No time was wasted getting Discoverer XIV up into space on August 18, 1960, just eight days after its predecessor had been launched. XIV was the real thing, with a Space Age panoramic camera called the Itek mounted in its port. The Itek had been specially created for satellite photography by a recently formed firm of the same name in Massachusetts. One of the company’s founders was Richard Leghorn, an Air Force Reserve colonel who was a pioneer in high-altitude photoreconnaissance. He had worked for Schriever in earlier years as the reconnaissance specialist in the Plans and Programs Office at the Pentagon. A witty, iconoclastic man, Leghorn had been one of the instigators of the U-2 and of Eisenhower’s Open Skies program. An idealist, he believed that the United States and the Soviet Union could coexist in peace if they dispelled fear by allowing free passage of each other’s reconnaissance vehicles over any part of the globe. Discoverer XIV’s orbit took in more than 1,650,000 square miles of Soviet territory. The camera exposed and spun into the capsule 3,000 feet of film, virtually all of the twenty pounds that had been stored in the Agena. Ejection and recovery went perfectly, the C-119 snatching the parachute in midair, and after Eastman Kodak had developed the film, the CIA photo interpreters pronounced the results “terrific, stupendous.”
At least half of the frames were clear of cloud cover. The Itek camera was so exacting that from roughly 120 miles above the earth, it had taken photograhs with a resolution of fifty-five lines per millimeter. Objects on the ground ranging upward from thirty-five feet in dimension were identifiable. Less than a week later Edwin Land unrolled a reel of developed film across the carpet of the Oval Office to Eisenhower’s desk. “Here are your pictures, Mr. President,” he announced. After viewing the take, as the developed film was called in the photographic intelligence business, Eisenhower was extremely pleased and extremely emphatic. The success of this spy satellite and all future ones was to be held in utmost secrecy. No photograph from space was ever to be released for publication, a policy retained for many years by his successors. What seemed to worry him most was that if the United States boasted of its intelligence triumph, Khrushchev would raise the same brouhaha he had over the U-2, whereas if all was kept quiet, the Russians might not react even if they did detect what the satellites were doing. He was also fearful that they might attempt to interfere with the satellites.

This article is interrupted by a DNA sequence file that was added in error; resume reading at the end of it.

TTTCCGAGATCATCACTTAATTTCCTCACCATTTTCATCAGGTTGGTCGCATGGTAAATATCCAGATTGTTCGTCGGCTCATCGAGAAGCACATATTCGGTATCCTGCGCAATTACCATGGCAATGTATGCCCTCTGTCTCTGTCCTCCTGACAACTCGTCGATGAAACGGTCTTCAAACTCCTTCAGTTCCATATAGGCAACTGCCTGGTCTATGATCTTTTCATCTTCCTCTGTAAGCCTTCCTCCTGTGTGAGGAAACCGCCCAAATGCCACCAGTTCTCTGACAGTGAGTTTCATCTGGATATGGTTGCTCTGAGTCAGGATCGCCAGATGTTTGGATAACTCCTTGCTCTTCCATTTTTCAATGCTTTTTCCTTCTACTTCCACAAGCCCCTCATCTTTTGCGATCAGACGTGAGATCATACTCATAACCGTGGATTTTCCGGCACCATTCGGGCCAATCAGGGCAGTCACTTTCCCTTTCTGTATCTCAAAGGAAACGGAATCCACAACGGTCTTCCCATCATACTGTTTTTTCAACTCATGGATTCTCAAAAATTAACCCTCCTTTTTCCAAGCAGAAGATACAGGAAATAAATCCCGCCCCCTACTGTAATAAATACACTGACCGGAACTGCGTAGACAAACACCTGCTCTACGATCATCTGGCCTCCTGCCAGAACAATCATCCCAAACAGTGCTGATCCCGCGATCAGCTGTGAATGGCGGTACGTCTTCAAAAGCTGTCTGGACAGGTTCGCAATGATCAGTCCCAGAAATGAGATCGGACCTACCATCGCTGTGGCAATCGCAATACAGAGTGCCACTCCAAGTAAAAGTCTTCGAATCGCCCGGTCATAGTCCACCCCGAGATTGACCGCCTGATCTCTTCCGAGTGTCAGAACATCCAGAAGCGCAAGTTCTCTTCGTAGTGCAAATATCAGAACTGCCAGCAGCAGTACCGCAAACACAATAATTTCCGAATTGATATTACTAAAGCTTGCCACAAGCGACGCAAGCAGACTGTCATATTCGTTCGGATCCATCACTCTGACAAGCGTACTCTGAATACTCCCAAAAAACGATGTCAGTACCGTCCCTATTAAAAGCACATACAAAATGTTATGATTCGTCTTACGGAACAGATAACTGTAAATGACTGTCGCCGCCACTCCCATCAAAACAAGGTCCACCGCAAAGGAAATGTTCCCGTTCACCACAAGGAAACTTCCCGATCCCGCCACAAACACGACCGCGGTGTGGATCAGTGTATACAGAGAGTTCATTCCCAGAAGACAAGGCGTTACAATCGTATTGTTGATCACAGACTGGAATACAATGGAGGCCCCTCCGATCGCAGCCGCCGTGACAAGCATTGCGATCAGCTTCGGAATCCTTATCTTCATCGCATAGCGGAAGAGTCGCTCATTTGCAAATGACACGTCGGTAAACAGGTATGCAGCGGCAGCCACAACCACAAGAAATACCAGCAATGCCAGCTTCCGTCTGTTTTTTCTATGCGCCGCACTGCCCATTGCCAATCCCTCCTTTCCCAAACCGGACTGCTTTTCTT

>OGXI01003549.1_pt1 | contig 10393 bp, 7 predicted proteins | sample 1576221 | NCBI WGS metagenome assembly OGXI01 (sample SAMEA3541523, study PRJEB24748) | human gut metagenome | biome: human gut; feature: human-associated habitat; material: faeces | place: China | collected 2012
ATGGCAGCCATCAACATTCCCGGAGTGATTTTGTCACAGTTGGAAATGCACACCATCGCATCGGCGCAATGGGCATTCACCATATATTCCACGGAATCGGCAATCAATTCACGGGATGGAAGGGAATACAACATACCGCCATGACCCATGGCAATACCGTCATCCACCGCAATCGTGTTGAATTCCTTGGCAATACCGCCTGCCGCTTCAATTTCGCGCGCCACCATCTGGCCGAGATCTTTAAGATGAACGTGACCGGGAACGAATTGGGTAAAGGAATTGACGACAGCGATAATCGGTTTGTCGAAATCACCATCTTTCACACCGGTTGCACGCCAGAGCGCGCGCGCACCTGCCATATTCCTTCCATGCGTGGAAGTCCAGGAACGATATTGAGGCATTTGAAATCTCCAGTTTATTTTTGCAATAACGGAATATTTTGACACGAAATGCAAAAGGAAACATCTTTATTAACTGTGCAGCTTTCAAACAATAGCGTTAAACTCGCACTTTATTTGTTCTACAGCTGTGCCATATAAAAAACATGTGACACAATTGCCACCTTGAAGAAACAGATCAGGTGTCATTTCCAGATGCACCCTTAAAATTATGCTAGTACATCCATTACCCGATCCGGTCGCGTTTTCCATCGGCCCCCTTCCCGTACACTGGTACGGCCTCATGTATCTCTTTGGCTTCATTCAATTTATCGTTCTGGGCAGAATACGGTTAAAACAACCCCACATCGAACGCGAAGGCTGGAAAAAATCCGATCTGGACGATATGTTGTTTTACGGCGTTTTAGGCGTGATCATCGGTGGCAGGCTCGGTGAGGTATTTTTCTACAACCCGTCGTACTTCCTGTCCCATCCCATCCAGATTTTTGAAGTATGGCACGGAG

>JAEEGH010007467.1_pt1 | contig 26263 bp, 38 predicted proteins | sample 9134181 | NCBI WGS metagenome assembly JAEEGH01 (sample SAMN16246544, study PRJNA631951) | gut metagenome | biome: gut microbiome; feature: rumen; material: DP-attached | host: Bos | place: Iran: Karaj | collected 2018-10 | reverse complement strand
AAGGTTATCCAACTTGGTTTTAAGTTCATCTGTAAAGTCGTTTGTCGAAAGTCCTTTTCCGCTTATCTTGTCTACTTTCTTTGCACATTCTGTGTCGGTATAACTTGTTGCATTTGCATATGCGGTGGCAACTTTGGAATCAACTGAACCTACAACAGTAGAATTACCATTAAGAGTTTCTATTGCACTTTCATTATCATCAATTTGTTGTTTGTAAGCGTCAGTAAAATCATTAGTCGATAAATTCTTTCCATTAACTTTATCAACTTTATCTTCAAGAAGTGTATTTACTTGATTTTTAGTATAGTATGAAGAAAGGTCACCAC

As it turned out, neither fear was justified. The Soviets intended to put up their own photoreconnaissance satellites once they acquired the technology, which they did in later years, and Forrest McCartney’s “implied rules of engagement” during the Cold War applied as much to satellites as they did to other technological spy systems like the Turkish Radar. The Russians never attempted to interfere with or control an American satellite and the courtesy was returned. As McCartney phrased it: “You don’t tinker with my satellites and I don’t tinker with yours.” Discoverer XIV’s photography also discredited definitively the myth of a missile gap. As was the custom in 1960 for presidential contenders, Kennedy was given a top secret briefing. He stopped talking about a missile gap himself, but politics being a killer sport, he did not stop his supporters from talking about it, and Nixon suffered the consequences on election day.